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Decoy Spreads for Waterfowl; Ducks & Geese

The information here is an excerpt from the book Duck & Goose Addict's Manual, which will provide you with all the information you need on duck and goose biology, and the most advanced and innovative duck and goose hunting techniques available. You can purchase the book from the Trinity Mountain Outdoor Products Catalog. I guarantee that if you read it - you will learn something.

Land Based Duck & Goose Decoy Spread Location

All these great techniques help attract the geese to your spread (If you want to know what they are buy the book, I really am trying to make a living here). But none of them work if the last key to good decoying is left out; which is location.

There are two things to consider when you are putting out your decoys. First choose a spot that the ducks or geese are comfortable with, used to, or going to. Choose a place that offers food (a field of grass, hay, corn, barley, beans or other forage, or a water resting area for geese; a pond, slough, bay lake, stream or river for ducks) and some sort of security. A goose field should be large enough so the geese don't have to land near fences, ditches, rock piles, or brush. Then choose a location in the middle of the feeding site if possible, on a hill or away from cover. When you choose the spot for your decoys take into account where the ducks or geese are likely to come from, and where they are likely land under the weather conditions that day. On windy days ducks and geese may land or swing downwind, and they often prefer to land on the downwind side of the hill on land in strong winds. Ducks often prefer to land on waters that are out of the wind, or in areas on the downwind side of hills, points, cattails, grasses, brush or trees.

The other consideration as to where to place your decoys is visibility. When you are hunting open land areas, place your decoys on a hill if you can, the higher up they are the more visible they are, especially if the downwind side of the hill is the same side the birds are coming from. If the ducks or geese come from the wrong direction be sure to place some of your decoys on the top of the hill, or on the side of the hill where they can be seen by the geese. When you are putting out your decoys keep in mind that ducks and geese prefer to land into the wind. On cold, windy days they prefer to stay out of the wind. Place some decoys near the top of the hill and the rest a third of the way down the hill, where the wind speed is lower.

When you are setting up your decoys visualize where your shooting position should be in relation to the decoys. Geese and ducks often land short of the decoys, and you may want to sit downwind so that when the birds swing short of the decoys or land downwind, they are in shooting range. On windy days you may have to sit as far as fifty yards downwind.

One of the biggest mistakes goose and diver duck hunters make is putting their decoys near existing cover, so they can use the cover to conceal themselves. Do not set your decoys near available cover. Diver ducks and Geese are learning not to land near any cover that is large enough to conceal a predator, especially a hunter. I have seen geese walk near brush, tall grass and trees, but only after they have landed. Placing goose decoys near ditches, fence-rows, brush or rock-piles, is putting them in the wrong location. Geese prefer to land in the middle of a field, often on high ground where they can see. Security to a goose is being where it can see all around.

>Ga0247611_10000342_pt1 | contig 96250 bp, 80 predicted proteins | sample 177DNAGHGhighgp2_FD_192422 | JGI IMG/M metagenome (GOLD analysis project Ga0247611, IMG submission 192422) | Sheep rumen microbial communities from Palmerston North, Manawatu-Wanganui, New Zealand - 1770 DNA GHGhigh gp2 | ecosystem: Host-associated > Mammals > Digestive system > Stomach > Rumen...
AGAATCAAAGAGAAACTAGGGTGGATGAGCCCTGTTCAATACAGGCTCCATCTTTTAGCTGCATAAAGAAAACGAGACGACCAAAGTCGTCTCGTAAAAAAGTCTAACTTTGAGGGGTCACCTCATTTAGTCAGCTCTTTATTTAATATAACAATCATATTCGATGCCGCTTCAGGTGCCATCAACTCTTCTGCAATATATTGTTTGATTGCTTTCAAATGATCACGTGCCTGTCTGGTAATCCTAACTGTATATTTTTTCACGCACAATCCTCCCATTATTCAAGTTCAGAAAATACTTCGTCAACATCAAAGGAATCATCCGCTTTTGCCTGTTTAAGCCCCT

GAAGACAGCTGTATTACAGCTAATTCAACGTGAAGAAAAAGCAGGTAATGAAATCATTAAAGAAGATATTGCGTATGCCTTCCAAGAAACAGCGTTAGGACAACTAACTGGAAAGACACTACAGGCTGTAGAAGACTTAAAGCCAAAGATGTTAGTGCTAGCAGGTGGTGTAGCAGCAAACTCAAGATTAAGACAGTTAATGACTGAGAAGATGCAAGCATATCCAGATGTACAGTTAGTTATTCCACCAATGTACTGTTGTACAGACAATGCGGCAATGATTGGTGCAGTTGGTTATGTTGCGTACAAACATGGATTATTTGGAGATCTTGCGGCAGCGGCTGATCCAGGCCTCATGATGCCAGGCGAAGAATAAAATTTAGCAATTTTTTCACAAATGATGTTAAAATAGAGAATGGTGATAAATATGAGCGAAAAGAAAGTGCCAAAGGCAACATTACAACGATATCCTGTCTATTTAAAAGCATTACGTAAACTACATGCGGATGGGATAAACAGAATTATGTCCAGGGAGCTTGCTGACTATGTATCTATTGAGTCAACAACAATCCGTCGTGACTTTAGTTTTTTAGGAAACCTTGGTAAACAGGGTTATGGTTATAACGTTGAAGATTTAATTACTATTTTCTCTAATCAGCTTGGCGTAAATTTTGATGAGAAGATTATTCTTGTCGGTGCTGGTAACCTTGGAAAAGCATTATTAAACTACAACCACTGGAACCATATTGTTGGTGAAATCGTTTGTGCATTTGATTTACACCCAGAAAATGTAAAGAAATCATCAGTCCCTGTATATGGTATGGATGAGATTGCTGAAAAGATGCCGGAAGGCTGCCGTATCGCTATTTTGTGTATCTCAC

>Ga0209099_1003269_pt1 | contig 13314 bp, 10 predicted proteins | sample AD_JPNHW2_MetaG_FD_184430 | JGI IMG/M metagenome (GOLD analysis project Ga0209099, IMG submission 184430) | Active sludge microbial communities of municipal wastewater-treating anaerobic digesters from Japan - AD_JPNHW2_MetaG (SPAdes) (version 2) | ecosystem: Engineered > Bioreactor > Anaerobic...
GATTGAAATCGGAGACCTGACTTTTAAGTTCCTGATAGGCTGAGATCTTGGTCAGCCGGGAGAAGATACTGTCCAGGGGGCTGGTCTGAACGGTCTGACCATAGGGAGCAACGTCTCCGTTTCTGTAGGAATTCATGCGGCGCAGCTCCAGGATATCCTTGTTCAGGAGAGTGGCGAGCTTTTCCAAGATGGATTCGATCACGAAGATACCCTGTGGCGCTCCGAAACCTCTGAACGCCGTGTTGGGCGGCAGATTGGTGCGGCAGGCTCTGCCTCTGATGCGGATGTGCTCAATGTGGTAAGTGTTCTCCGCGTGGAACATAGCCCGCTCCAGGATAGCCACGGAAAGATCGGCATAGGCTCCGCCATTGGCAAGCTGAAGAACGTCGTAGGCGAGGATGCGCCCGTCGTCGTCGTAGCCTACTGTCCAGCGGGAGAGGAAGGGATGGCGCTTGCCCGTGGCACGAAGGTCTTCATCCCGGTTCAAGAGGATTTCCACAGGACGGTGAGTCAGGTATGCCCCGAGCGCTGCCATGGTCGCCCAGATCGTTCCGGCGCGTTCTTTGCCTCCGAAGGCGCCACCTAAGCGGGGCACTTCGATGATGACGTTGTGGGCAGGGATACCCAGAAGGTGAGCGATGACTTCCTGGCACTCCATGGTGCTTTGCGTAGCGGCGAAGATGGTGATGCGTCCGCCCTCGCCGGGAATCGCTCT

The location of your decoys should actually be the first consideration in setting up; after you have done your scouting to determine when the geese are flying, which way they are flying, where they are feeding, and where they prefer to land. Pick the right time and place to hunt, and then use the whole range of tactics for "High Visibility" duck and goose attraction.

Land Based Duck & Goose Decoy Spreads

I use an inverted "V" or crescent design when laying out the decoys, with the V pointing into the wind. The hunters sit along the sides of the V within shooting range of the landing zone. I have never seen a flock of geese positioned this way, but if the geese see an open area where they can land, they often use it. The main reason for the hole is to position the geese for a good shooting opportunity.

"V" Field Decoy Spread For Ducks or Geese

For use on days when the wind is from directly behind hunters. A pit or blind can be setup at the head of the "V", or the hunters can sit in or alongside the arms of the spread.

When I'm putting out my decoys I like to keep the least realistic ones away from the prying eyes of wary geese, and I don't like to mix different sizes. I usually place the larger shells upwind, away from the other decoys, so there isn't a drastic difference in size. However, when I lay downwind of the decoy spread on a windy day I put some of the 42-inch shells around me. I place my most realistic decoys, my full-bodied Big Foots, right where the geese will be looking at them as they land; downwind of the main spread, and around the landing area.

In the main body of my spread I use shells, and mix in a few North Wind windsocks. The shells and windsocks don't take up much space in the truck or trailer, and allow me to take along dozens or hundreds of decoys. I put the decoys in family units of from five to nine, and separate each family unit by a yard or more from the next family. Each decoy in the family unit is placed from one to two feet apart. Within each family I have no more than one sentry head, and I use one windsock or Closer, or add Flapperz wings to some of the shells and full bodies to simulate a goose stretching it wings.

If I am using silhouettes, or windsocks for low flying Canadas I usually place them on the upwind side of my spread. Because Canada Geese often come in low they are used to seeing the side profile of a goose as they approach. Silhouettes provide this profile, they take up little space and they are easily transported and set up. But, silhouettes don't work as well on high flying Snow Geese, because they see the top of the goose as they come in. Goose rags like Sheet Decs, and top view silhouettes, work better with snows and specks.